Victoria Brownworth

Medical debt is sickening -- and Dr. Oz doesn't seem to care

Never addressed in the 2020 primary was the extent of medical debt, despite a presidential race in the middle of a once-a-century pandemic hospitalizing people for days, weeks and months. The cost was astronomical. Medical debt has accrued exponentially since.

Every candidate had a plan to revamp our broken healthcare system during the 2020 Democratic primary. They ranged from Medicare for All (Bernie Sanders) to expanding the Affordable Care Act (Joe Biden).

Elizabeth Warren said a significant number of Americans got their health insurance from their employers. Pandemic lockdowns meant millions lost it. Kamala Harris touted a variation of Medicare for All. Amy Klobuchar pushed for lowering the age for Medicare to 50.

The debate suggested whoever won the general would dedicate to fixing the system many have tried restructuring – including Hillary Clinton, who attempted in 1993 to institute a universal healthcare initiative – until the GOP ended the possibility of passage.

In 2010, Speaker Nancy Pelosi shepherded the Affordable Care Act into law – which then-Vice President Biden called a “big fucking deal” after President Obama signed it. What the ACA did – Sarah Palin dubbed Obamacare – was set up a healthcare marketplace to buy insurance plans with different levels of coverage and affordability.

The ACA also expanded Medicaid to the working poor. It allowed dependent children to stay on their parents plans until they were 26. It forced insurance companies to charge men and women the same rates, instead of overcharging women for being female. The ACA addressed preexisting health conditions, forbidding companies from rejecting applicants on the basis of their prior health status.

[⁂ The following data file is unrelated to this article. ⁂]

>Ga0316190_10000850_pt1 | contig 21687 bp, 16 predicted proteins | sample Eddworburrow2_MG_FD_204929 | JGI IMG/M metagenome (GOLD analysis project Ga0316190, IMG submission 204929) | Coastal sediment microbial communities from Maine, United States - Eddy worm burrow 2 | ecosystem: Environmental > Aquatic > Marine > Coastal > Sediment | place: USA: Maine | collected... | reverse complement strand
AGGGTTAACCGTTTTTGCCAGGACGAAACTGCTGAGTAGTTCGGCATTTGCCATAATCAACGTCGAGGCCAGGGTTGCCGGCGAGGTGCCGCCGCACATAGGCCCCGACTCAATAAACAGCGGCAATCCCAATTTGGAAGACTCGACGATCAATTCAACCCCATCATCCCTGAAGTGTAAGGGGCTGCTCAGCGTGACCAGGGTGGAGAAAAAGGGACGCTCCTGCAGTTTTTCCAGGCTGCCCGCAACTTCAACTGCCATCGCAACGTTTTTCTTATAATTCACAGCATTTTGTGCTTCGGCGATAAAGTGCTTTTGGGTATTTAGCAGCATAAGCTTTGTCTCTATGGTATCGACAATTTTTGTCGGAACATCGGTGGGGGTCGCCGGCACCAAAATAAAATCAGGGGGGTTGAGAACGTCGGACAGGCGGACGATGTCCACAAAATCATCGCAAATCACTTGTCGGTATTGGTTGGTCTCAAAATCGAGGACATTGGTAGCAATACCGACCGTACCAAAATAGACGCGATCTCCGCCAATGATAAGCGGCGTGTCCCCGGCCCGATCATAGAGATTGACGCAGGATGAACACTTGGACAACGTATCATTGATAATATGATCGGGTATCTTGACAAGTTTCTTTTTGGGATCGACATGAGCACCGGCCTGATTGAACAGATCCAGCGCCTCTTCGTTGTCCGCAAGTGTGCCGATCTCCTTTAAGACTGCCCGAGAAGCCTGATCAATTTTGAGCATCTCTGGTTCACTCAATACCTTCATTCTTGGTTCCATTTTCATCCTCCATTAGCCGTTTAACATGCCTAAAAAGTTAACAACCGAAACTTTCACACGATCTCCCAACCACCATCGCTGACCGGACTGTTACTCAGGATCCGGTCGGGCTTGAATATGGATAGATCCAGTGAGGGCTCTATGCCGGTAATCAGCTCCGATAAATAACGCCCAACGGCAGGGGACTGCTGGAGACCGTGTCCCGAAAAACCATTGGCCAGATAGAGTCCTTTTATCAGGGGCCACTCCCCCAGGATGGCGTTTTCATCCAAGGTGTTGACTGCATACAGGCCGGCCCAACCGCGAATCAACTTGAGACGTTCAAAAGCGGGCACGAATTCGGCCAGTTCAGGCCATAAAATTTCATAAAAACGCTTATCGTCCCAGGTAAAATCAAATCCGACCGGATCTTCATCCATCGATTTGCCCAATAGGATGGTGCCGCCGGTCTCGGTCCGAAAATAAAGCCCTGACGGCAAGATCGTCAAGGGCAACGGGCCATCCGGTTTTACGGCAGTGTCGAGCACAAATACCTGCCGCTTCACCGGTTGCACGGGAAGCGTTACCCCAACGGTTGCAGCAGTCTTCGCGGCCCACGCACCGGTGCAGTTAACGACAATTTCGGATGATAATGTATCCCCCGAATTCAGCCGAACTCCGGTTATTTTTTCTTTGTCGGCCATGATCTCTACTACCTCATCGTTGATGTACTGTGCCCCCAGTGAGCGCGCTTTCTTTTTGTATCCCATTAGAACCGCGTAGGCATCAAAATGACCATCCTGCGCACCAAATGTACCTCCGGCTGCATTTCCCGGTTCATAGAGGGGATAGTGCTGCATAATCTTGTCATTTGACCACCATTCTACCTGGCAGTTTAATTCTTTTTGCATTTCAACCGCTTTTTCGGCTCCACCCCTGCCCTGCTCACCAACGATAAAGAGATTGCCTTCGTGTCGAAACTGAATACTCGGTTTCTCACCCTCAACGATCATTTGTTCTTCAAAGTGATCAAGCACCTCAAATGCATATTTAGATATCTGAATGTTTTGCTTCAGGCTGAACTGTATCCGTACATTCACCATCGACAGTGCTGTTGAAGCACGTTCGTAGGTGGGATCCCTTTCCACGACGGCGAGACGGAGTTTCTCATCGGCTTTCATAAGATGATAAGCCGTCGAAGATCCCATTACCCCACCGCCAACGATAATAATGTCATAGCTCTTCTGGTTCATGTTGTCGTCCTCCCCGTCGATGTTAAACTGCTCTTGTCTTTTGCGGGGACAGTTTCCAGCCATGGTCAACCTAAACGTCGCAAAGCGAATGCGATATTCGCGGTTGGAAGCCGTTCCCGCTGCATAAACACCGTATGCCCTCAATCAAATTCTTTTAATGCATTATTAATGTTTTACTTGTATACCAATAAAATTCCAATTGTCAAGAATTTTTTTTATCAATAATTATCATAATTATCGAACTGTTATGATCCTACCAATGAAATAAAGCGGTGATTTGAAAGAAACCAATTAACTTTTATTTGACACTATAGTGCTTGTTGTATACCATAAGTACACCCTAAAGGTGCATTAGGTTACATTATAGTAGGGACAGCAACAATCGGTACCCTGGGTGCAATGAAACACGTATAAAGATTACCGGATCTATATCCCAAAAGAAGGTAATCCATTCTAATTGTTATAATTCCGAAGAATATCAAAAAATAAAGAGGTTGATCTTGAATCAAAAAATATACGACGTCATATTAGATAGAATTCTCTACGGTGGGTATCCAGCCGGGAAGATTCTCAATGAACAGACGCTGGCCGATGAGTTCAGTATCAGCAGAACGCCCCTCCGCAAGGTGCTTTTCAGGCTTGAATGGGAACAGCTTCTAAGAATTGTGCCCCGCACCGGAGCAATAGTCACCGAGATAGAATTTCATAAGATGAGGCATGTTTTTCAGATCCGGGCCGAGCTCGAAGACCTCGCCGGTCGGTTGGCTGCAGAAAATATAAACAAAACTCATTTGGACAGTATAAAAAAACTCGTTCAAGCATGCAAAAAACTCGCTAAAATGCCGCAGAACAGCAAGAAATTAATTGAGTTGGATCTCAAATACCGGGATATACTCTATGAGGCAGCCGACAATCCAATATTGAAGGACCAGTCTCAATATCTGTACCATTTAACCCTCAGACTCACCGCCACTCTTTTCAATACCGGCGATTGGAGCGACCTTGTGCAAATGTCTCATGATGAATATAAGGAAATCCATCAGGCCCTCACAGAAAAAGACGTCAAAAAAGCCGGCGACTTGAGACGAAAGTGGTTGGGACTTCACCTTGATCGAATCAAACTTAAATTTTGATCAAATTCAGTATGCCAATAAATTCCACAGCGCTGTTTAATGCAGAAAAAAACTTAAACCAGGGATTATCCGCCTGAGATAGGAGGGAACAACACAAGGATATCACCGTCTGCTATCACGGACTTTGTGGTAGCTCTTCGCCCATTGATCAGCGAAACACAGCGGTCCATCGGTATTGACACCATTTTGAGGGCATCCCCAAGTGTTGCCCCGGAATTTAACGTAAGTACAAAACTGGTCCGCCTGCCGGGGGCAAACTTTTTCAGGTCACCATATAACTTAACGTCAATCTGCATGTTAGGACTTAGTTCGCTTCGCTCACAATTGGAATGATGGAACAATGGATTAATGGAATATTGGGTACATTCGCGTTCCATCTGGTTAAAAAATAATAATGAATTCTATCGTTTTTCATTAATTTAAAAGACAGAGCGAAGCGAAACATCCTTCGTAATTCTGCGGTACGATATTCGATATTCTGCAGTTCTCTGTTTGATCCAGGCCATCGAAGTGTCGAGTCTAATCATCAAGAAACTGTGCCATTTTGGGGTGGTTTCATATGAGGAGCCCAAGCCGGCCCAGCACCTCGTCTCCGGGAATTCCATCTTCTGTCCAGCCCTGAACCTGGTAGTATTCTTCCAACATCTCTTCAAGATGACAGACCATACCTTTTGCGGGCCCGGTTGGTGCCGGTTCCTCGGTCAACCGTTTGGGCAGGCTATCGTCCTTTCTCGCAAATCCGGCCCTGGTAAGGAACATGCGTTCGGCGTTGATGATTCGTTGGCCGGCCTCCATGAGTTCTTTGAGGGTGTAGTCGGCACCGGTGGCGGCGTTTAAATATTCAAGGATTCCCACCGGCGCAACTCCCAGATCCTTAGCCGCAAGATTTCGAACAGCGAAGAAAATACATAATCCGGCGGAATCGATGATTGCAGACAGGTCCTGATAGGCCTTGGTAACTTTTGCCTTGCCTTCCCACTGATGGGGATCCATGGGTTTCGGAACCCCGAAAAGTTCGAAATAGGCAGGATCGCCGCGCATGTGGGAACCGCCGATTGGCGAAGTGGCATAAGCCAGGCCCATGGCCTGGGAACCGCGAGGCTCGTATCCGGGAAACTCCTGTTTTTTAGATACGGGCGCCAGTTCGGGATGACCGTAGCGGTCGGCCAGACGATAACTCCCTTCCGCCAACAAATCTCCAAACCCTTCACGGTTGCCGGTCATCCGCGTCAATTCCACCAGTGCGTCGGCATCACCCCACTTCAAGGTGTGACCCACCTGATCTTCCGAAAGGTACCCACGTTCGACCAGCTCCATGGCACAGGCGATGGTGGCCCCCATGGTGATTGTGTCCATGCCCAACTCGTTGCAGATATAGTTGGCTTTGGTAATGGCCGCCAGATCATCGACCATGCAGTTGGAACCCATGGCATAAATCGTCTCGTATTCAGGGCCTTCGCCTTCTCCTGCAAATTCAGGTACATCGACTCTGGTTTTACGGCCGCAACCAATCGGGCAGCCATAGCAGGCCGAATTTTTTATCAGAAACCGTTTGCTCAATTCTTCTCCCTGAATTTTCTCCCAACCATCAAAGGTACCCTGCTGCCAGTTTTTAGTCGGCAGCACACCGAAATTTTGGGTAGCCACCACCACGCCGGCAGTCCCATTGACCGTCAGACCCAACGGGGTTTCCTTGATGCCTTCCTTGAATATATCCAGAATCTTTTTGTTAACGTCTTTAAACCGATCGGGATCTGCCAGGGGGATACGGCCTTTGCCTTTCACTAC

The ACA was the most sweeping healthcare initiative since Lyndon Johnson signed Medicare and Medicaid into law in 1965. Thus Democrats did not expect pushback from Republicans on a law allowing millions of uninsured Americans to buy coverage.

Republican governors rejected Medicaid expansion. Some sued to deny adoption in their states. This meant millions of Americans in those states remained uninsured and vulnerable to medical debt.

Never addressed in the 2020 primary was the extent of medical debt, despite a presidential race in the middle of a once-a-century pandemic hospitalizing people for days, weeks and months.

The cost was astronomical.

Medical debt has accrued exponentially since.

A new study finds that healthcare is now the country’s largest source of debt. One in 10 Americans carry medical debt ranging from $250 – more than a week’s wages for a minimum wage worker – to $10,000.

That latter number is most common. According to healthcare.gov, a three-day hospital stay – the average – costs more than $30,000.

These medical debts are largest in states run by Republican governors who refused to expand Medicaid under the Affordable Care Act.